Uconn, Storrs- This past weekend the Uconn LGBT club kicked off their yearly drag show “The Rainbow Showcase.” In past years the show has received minimal attention; only a select few students within the LGBT club know about it. With a low budget, and a lacking in promotional efforts, the show managed to receive substantial attention this weekend after being heralded in Uconn’s school paper as “The Drag Show of the year.” The success of this years Rainbow Showcase can be attributed to the most striking drag queen to have ever performed in Drag. Her name is Miss Mo.
Mohamed Abad, a Junior and Political Science major at Uconn Storrs, was born a male. He identifies as a male too, but he likes to participate in Drag. He identifies as homosexual, which is strictly prohibited in his culture and religion. Despite the stigmatization he was met with when coming to America, he maintained his homosexuality with flamboyant grace. He has been overwhelmed with pride “I came to America in ’04, and I never knew that people like me had a refuge. Here at Uconn we have a great LGBT community and it just makes me feel at home” he said to us in a recent interview.
Although he likes to be called by his real name, some of his closest friends know him as “Miss Mo.” Miss Mo is Mohamed’s Drag alter ego. This year he wished to publicize his sexuality and celebrate womanhood to help viewers better understand culture, heritage,and femininity. He did this by participating in the Rainbow Showcase.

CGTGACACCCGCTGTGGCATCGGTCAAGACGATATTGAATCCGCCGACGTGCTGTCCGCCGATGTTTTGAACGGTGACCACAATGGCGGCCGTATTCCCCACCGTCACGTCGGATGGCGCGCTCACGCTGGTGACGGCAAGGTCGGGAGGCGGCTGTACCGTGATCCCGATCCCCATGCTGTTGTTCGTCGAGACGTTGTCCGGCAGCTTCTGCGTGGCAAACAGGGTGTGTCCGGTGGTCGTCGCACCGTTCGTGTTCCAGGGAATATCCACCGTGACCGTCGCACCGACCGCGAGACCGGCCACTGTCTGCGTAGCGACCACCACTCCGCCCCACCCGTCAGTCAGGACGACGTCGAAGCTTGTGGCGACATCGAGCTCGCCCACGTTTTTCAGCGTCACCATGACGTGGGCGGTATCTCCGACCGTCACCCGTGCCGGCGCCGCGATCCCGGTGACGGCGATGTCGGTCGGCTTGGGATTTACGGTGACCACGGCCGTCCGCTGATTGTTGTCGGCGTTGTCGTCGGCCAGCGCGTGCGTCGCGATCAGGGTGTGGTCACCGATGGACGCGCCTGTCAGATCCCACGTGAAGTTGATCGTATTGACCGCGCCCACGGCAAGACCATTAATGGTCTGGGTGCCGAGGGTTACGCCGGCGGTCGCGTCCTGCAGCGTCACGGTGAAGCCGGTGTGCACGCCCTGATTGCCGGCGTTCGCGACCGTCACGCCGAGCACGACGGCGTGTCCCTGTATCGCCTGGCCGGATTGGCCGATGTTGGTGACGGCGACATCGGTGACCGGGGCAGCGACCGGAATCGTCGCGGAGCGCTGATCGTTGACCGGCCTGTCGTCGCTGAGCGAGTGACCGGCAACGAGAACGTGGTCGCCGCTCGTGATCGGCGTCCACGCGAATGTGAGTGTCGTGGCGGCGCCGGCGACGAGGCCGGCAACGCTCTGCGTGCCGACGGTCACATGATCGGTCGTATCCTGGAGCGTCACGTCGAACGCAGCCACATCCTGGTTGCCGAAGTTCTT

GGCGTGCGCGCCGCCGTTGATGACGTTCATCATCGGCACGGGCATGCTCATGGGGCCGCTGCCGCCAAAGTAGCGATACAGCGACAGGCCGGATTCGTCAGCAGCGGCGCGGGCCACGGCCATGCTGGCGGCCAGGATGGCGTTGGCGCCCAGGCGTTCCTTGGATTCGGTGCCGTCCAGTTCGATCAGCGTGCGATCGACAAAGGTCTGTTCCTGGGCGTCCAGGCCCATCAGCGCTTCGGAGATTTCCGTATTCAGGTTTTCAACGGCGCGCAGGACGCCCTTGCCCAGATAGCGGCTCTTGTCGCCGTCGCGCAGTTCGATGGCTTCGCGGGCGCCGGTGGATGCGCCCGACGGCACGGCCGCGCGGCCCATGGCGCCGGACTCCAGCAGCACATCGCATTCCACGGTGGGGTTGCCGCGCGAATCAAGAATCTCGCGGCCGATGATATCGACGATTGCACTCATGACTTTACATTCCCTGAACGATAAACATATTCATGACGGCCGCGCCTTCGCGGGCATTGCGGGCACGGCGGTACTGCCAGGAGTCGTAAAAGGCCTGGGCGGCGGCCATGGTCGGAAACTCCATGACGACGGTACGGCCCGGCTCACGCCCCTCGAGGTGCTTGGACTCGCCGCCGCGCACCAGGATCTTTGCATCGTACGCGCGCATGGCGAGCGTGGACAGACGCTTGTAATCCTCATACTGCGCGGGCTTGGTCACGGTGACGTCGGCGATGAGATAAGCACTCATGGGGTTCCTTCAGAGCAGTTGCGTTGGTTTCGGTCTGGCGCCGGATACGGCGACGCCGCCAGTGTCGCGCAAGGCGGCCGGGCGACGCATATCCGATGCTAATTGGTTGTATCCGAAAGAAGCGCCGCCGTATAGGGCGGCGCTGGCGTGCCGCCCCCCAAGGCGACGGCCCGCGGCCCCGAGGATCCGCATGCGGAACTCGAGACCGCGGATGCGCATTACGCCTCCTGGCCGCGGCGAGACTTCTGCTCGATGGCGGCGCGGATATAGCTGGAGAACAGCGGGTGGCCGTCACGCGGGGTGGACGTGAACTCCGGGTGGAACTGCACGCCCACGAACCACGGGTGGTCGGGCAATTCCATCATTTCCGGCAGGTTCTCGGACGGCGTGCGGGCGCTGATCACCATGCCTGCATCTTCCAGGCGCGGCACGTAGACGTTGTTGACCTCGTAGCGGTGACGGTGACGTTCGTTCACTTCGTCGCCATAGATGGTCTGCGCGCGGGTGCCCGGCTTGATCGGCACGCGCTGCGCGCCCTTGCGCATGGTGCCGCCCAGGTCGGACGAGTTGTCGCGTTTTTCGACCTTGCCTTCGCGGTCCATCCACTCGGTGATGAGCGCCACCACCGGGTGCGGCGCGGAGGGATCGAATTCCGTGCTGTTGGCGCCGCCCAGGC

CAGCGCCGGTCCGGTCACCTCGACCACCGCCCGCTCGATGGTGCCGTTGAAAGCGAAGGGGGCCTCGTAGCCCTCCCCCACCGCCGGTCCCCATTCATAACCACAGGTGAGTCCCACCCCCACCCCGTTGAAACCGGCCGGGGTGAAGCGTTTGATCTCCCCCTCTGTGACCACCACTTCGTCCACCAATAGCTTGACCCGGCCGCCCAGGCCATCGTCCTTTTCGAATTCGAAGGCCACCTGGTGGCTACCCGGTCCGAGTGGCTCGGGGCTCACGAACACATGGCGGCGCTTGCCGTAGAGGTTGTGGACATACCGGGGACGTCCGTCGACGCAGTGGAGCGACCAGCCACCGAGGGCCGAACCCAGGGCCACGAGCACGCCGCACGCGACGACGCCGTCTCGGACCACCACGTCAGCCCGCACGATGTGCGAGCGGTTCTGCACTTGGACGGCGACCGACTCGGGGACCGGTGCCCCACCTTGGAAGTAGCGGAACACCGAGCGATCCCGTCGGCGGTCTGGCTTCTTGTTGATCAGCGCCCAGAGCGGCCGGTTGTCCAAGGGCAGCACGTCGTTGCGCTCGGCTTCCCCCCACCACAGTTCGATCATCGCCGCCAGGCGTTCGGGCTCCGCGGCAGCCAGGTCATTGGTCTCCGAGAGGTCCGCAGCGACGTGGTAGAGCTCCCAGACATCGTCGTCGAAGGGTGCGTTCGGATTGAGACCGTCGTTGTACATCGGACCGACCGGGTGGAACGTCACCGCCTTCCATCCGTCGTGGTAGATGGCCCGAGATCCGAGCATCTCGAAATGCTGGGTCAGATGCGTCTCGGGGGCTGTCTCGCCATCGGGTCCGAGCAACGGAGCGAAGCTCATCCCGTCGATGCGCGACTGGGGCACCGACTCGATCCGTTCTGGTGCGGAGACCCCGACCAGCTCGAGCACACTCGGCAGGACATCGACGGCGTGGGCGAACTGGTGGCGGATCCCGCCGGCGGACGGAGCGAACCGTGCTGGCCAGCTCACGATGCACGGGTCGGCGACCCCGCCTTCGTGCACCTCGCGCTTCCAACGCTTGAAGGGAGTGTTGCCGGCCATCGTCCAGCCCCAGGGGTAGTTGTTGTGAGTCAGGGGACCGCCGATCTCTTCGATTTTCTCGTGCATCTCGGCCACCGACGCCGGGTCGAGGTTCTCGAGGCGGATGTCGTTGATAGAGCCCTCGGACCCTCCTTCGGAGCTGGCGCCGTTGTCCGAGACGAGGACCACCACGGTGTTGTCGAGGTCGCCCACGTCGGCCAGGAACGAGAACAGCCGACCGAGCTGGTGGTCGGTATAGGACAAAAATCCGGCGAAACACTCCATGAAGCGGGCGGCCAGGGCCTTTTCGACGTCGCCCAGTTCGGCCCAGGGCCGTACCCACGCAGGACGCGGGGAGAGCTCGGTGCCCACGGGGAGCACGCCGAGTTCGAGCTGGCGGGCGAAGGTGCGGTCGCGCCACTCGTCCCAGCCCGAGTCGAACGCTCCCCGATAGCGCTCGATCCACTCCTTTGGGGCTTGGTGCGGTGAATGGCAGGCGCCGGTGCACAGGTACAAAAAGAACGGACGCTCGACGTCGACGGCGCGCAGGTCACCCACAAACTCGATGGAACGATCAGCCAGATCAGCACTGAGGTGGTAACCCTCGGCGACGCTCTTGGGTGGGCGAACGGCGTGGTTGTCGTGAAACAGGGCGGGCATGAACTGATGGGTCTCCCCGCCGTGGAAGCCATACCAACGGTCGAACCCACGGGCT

His Drag costume was simple. He wore the cultural feminine gown of his heritage. The Burka.
The Burka is a full body cloak worn commonly by Muslim women. It has stood the test of time and has many references in the Qur’an. Miss Mo wanted to drive home the idea that commercialized femininity is simply a construct of Western culture. The idea that certain clothing makes a woman attractive, like leggings or the classic Marilyn Monroe style dress, are some of the misconceptions about female identity that Miss Mo wanted to eradicate. Her costume was so influentially diverse and culturally significant that she was featured in a New York Magazine article.
If you see her on campus, don’t be shy to call to her. Miss Mo.